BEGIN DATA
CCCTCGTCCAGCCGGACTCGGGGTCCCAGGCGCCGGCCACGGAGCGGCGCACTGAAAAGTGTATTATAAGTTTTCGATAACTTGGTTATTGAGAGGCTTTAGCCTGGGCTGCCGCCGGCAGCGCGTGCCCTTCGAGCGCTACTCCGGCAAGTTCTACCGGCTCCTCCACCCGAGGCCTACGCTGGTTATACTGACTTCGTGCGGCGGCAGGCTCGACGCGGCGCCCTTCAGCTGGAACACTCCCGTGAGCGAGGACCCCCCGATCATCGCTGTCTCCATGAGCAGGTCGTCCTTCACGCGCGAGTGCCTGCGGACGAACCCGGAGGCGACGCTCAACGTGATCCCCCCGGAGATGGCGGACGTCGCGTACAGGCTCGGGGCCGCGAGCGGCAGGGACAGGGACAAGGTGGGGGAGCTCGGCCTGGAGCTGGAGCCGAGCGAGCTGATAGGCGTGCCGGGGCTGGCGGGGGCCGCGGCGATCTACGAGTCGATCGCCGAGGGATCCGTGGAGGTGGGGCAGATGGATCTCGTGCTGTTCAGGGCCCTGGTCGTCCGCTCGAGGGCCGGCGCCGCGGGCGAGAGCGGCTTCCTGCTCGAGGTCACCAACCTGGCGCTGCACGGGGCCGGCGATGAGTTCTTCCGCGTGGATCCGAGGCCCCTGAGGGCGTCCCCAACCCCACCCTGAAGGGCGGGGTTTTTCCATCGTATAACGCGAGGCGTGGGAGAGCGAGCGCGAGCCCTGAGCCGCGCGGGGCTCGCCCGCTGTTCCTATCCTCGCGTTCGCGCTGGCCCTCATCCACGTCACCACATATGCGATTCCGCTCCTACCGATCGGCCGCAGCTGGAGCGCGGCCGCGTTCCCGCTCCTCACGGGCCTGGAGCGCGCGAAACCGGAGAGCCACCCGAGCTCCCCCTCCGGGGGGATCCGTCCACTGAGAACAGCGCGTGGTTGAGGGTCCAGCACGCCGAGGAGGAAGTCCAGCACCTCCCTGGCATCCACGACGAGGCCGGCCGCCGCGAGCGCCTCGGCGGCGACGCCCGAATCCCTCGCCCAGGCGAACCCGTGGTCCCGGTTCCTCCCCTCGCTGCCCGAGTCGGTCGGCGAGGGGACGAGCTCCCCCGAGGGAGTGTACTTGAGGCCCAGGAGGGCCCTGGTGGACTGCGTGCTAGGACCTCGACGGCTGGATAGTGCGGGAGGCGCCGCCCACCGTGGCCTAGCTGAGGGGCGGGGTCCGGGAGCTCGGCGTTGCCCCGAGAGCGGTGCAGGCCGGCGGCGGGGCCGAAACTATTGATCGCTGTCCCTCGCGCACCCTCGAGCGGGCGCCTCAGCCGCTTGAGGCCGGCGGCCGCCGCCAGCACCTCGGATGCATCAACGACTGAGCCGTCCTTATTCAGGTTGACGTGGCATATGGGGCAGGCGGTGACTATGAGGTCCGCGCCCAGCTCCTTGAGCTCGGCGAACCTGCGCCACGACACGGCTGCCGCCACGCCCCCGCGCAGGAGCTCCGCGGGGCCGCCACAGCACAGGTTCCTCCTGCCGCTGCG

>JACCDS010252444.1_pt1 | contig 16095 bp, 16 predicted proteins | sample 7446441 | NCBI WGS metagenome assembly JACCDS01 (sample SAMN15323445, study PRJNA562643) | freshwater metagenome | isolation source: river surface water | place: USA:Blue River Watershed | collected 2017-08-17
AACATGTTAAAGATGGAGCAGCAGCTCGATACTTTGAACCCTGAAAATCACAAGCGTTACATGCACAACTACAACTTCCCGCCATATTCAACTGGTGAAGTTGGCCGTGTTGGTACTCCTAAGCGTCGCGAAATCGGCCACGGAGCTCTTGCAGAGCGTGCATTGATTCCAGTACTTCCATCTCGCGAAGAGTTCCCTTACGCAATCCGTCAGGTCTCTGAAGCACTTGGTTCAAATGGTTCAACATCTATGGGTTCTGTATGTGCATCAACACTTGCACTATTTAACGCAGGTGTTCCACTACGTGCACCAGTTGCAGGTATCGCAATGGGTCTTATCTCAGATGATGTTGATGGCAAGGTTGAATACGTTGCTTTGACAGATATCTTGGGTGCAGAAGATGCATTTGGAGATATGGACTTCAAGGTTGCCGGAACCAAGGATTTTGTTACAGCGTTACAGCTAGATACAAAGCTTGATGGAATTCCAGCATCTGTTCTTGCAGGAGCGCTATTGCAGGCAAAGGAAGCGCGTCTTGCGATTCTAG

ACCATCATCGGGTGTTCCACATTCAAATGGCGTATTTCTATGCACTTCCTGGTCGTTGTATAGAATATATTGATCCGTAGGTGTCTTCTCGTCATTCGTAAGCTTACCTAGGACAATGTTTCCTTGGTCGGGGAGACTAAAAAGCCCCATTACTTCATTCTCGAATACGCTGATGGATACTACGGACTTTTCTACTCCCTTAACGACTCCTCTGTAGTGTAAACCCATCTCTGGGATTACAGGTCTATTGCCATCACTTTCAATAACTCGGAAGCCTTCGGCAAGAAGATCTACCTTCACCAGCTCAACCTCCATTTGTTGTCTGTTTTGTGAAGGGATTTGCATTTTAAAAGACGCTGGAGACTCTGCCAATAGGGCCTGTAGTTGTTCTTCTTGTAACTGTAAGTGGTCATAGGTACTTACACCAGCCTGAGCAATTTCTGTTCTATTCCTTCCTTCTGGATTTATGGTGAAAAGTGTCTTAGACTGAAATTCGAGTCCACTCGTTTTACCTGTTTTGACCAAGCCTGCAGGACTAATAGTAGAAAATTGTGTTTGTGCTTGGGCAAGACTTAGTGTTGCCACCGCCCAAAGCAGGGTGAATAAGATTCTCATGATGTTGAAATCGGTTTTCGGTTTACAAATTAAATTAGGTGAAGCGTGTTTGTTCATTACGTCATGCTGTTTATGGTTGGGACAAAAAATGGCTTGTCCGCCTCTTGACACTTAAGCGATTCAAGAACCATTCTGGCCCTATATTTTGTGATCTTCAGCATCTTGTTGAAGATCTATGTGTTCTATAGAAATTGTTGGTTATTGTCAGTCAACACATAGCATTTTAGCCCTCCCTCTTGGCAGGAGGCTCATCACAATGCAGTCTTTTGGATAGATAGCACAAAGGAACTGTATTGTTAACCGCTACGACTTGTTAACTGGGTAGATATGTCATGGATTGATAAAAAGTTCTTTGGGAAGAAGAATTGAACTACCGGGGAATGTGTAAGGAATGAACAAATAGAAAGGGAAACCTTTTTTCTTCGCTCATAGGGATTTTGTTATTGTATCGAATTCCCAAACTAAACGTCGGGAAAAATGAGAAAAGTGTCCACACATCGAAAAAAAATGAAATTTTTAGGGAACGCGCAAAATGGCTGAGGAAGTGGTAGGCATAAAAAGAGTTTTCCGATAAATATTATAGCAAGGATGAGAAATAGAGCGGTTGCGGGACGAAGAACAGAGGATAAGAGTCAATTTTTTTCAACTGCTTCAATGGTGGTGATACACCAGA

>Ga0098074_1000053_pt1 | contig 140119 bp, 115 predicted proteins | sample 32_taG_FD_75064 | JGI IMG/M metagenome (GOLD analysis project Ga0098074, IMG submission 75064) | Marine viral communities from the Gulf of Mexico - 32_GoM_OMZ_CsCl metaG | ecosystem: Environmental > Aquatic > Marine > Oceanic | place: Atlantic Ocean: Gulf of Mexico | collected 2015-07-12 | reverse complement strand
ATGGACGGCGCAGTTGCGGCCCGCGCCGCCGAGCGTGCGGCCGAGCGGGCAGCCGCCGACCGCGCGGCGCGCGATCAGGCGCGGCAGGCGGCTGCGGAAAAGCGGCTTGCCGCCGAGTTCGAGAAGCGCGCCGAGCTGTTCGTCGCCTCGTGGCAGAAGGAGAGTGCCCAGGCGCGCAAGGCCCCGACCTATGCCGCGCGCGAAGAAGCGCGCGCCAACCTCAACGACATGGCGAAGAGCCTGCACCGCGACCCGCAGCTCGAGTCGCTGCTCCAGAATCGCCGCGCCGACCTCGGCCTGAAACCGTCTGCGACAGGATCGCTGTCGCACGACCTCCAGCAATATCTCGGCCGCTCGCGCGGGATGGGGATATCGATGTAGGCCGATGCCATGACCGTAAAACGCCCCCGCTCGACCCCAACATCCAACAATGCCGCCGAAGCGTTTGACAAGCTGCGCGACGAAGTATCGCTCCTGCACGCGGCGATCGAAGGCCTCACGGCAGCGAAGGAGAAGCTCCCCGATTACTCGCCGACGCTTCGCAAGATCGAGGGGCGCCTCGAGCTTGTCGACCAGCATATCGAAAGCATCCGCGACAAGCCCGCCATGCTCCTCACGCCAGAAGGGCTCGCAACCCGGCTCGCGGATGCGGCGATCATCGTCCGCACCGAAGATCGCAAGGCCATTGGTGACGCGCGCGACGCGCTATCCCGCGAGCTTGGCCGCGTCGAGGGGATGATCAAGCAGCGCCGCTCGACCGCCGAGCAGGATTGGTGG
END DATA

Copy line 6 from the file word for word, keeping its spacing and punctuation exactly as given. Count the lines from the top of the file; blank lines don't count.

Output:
ATGGACGGCGCAGTTGCGGCCCGCGCCGCCGAGCGTGCGGCCGAGCGGGCAGCCGCCGACCGCGCGGCGCGCGATCAGGCGCGGCAGGCGGCTGCGGAAAAGCGGCTTGCCGCCGAGTTCGAGAAGCGCGCCGAGCTGTTCGTCGCCTCGTGGCAGAAGGAGAGTGCCCAGGCGCGCAAGGCCCCGACCTATGCCGCGCGCGAAGAAGCGCGCGCCAACCTCAACGACATGGCGAAGAGCCTGCACCGCGACCCGCAGCTCGAGTCGCTGCTCCAGAATCGCCGCGCCGACCTCGGCCTGAAACCGTCTGCGACAGGATCGCTGTCGCACGACCTCCAGCAATATCTCGGCCGCTCGCGCGGGATGGGGATATCGATGTAGGCCGATGCCATGACCGTAAAACGCCCCCGCTCGACCCCAACATCCAACAATGCCGCCGAAGCGTTTGACAAGCTGCGCGACGAAGTATCGCTCCTGCACGCGGCGATCGAAGGCCTCACGGCAGCGAAGGAGAAGCTCCCCGATTACTCGCCGACGCTTCGCAAGATCGAGGGGCGCCTCGAGCTTGTCGACCAGCATATCGAAAGCATCCGCGACAAGCCCGCCATGCTCCTCACGCCAGAAGGGCTCGCAACCCGGCTCGCGGATGCGGCGATCATCGTCCGCACCGAAGATCGCAAGGCCATTGGTGACGCGCGCGACGCGCTATCCCGCGAGCTTGGCCGCGTCGAGGGGATGATCAAGCAGCGCCGCTCGACCGCCGAGCAGGATTGGTGG